What did the PHARAOHS know about the realm of the dead?

World of Knowledge (Australia) - - History -

The mo­ment the priest has been dread­ing has ar­rived. He has car­ried out this pro­ce­dure dozens of times – but never on a pharaoh. The priest fol­lows one of the old­est and most metic­u­lous codes in his­tory: the mum­mi­fi­ca­tion of a god king. The priest can­not af­ford to make any mis­takes. Care­fully, he in­serts a hook into one of the dead man’s nos­trils. Us­ing this, he’ll mash the pharaoh’s brain to a pulp. Sounds grisly, but it serves a pur­pose: it will en­able him to pull the brain out of the nose – all while en­sur­ing that the face re­mains in­tact. If the face was dam­aged, the an­cient Egyp­tians be­lieved, then the pharaoh wouldn’t be recog­nised by the judges of the dead – pos­si­bly deny­ing him a re­birth. That, rather than death it­self, was their great­est fear. This made the priests the most pow­er­ful caste and turned their se­cret code for eter­nal life into a holy relic: the Book Of The Dead.

Ac­cord­ing to Egyp­tian wis­dom, a per­son had two souls, both of which es­caped the body af­ter death. The aim was then to re­trieve them through re­li­gious rit­u­als. But an in­cor­rectly per­formed ac­tion, such as an im­prop­erly dis­em­bow­elled body or a dis­fig­ured face, could jeop­ar­dise the re­birth.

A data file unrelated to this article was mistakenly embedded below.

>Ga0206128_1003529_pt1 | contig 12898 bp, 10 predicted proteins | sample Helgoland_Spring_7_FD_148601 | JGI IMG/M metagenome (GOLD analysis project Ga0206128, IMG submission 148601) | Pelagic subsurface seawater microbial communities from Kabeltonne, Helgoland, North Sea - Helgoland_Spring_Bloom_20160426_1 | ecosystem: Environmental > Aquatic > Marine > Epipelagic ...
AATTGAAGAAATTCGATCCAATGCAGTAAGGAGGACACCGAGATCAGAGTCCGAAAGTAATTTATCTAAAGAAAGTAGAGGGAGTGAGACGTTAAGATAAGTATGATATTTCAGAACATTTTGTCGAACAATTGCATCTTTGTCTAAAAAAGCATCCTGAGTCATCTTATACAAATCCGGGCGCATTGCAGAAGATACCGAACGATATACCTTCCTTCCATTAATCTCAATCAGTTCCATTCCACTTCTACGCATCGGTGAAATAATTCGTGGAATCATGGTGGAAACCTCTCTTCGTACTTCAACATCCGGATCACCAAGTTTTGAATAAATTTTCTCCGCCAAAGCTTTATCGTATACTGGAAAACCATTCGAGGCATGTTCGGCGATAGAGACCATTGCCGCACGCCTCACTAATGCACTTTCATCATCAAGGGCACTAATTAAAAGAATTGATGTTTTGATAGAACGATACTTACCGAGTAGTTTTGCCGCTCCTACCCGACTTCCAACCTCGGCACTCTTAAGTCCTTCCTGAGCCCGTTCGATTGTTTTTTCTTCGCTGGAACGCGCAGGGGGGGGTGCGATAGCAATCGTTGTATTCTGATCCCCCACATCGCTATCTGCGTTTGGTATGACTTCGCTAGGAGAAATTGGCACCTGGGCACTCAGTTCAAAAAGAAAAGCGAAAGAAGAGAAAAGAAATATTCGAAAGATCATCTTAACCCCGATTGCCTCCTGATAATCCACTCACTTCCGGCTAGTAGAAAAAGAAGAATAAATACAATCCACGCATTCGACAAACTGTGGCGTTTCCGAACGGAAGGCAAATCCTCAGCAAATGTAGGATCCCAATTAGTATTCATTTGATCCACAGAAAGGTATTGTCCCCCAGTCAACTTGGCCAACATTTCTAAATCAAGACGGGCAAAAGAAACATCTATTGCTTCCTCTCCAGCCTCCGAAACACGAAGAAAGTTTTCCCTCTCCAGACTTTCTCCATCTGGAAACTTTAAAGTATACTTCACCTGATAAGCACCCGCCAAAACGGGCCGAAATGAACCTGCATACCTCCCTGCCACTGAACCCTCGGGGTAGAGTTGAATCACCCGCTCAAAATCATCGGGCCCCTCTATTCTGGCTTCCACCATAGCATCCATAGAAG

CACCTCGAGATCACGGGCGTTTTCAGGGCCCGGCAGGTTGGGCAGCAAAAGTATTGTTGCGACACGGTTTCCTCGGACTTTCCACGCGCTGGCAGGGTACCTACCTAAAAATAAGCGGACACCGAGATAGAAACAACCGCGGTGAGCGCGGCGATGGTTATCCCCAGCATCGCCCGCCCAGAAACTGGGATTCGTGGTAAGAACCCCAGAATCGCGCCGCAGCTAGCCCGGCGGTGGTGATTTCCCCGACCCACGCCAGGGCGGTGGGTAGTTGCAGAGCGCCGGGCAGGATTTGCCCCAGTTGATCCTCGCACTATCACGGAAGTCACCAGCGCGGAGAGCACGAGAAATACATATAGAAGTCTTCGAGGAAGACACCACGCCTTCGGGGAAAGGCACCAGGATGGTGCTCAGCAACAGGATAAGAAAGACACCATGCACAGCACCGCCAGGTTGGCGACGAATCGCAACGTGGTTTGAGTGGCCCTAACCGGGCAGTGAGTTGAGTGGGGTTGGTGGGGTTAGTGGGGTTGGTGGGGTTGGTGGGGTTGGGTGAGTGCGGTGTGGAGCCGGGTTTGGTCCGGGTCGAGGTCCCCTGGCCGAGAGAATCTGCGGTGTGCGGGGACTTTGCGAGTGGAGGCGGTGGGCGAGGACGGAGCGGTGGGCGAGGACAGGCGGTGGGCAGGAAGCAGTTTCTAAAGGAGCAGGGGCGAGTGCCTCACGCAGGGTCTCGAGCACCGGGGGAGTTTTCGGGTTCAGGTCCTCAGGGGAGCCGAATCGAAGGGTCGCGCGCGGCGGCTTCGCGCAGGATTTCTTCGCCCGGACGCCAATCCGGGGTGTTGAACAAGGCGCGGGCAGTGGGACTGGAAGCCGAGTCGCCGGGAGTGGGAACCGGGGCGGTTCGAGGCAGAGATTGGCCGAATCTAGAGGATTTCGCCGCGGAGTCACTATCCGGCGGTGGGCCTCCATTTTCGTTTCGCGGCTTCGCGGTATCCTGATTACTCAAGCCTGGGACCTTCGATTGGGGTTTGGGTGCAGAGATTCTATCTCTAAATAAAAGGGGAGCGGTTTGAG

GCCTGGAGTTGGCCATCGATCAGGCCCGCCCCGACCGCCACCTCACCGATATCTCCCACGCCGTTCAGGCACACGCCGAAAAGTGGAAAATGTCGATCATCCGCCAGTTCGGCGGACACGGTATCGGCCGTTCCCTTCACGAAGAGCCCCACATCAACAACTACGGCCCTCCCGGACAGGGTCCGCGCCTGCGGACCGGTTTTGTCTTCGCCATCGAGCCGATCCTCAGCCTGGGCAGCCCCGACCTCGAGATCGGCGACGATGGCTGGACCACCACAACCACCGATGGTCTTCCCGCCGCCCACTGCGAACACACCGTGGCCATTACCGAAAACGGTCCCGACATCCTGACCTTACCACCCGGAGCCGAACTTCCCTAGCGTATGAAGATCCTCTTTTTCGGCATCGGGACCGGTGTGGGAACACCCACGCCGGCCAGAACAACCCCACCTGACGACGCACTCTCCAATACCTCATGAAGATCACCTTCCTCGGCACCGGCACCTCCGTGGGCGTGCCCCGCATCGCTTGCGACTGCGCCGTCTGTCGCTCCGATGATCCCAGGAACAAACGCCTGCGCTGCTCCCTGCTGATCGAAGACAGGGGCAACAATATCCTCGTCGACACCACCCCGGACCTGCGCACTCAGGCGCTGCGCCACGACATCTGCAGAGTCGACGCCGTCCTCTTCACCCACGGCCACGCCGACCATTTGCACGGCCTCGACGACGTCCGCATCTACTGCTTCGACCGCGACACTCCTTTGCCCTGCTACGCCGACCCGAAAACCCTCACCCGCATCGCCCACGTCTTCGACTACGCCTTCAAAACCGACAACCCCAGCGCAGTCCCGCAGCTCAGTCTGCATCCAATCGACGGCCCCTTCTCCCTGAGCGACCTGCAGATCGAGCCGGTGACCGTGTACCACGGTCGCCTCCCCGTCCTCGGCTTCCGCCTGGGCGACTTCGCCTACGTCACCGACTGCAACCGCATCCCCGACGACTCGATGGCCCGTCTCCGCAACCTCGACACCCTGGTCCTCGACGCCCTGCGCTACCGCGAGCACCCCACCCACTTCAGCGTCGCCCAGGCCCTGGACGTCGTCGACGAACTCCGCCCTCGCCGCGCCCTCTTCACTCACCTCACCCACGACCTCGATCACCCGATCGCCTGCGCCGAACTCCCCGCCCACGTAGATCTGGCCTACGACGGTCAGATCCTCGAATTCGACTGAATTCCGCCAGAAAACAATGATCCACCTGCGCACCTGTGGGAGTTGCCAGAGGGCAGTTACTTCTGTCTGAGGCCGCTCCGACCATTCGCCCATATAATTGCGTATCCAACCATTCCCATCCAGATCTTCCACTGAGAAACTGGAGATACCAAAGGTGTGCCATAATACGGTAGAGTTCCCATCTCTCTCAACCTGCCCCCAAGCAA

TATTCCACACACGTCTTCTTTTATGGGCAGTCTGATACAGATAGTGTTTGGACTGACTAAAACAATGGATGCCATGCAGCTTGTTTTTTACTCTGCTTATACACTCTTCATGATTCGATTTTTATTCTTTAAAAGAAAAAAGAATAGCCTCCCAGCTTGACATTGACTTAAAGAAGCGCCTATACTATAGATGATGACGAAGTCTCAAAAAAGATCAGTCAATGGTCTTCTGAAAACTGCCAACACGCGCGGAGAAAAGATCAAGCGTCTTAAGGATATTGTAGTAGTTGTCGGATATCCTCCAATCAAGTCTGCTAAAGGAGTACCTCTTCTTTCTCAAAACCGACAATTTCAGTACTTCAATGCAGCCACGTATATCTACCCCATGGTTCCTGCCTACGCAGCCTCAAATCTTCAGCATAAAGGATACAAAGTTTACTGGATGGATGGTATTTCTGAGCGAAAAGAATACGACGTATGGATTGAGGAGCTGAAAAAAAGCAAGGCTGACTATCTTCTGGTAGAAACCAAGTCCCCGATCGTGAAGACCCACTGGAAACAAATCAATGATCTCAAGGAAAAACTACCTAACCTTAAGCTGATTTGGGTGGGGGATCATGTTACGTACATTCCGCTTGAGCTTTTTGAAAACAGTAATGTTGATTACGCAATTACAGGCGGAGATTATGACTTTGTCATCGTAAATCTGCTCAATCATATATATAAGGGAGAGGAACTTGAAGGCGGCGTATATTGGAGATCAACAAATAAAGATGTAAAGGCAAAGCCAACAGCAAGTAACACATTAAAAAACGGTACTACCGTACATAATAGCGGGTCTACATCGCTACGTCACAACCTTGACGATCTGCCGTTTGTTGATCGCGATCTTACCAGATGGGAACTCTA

Dy­ing away from home was also a ma­jor source of worry. In 30 BC Cleopa­tra eluded cap­ture and ex­e­cu­tion in Rome, choos­ing in­stead to com­mit sui­cide in Alexan­dria to en­sure that the cor­rect rit­u­als of mum­mi­fi­ca­tion were per­formed.

With­out these rites, the jour­ney through the un­der­world would be fraught with dan­ger, ac­cord­ing to the Book Of The Dead. The most im­por­tant mo­ment came when the de­ceased was faced with the Eye of Truth be­fore Osiris, the god of the dead, and his 42 judges. The de­ceased’s heart was placed on a pair of scales, and if it was found to be lighter than the Feather of Truth they were de­clared free of sin and could con­tinue on to the af­ter­life. If the heart didn’t be­tray its owner at this crit­i­cal mo­ment, the de­ceased then used the scarab from their grave. Mag­i­cal for­mu­lae from the Book Of The Dead were en­graved on the trin­ket, cov­er­ing not only the jour­ney through the un­der­world, but also spells with which to ward off dan­ger. Magic was seen as the only use­ful weapon against the mon­sters of the un­der­world.

For cen­turies, re­searchers have been try­ing to un­lock the secrets of the Book Of The Dead. But there are still pas­sages that raise ques­tions – in the search for the Egyp­tians’ vast knowl­edge of the af­ter­life.

“I am yes­ter­day, today and to­mor­row.” BOOK OF THE DEAD, Chap­ter 64

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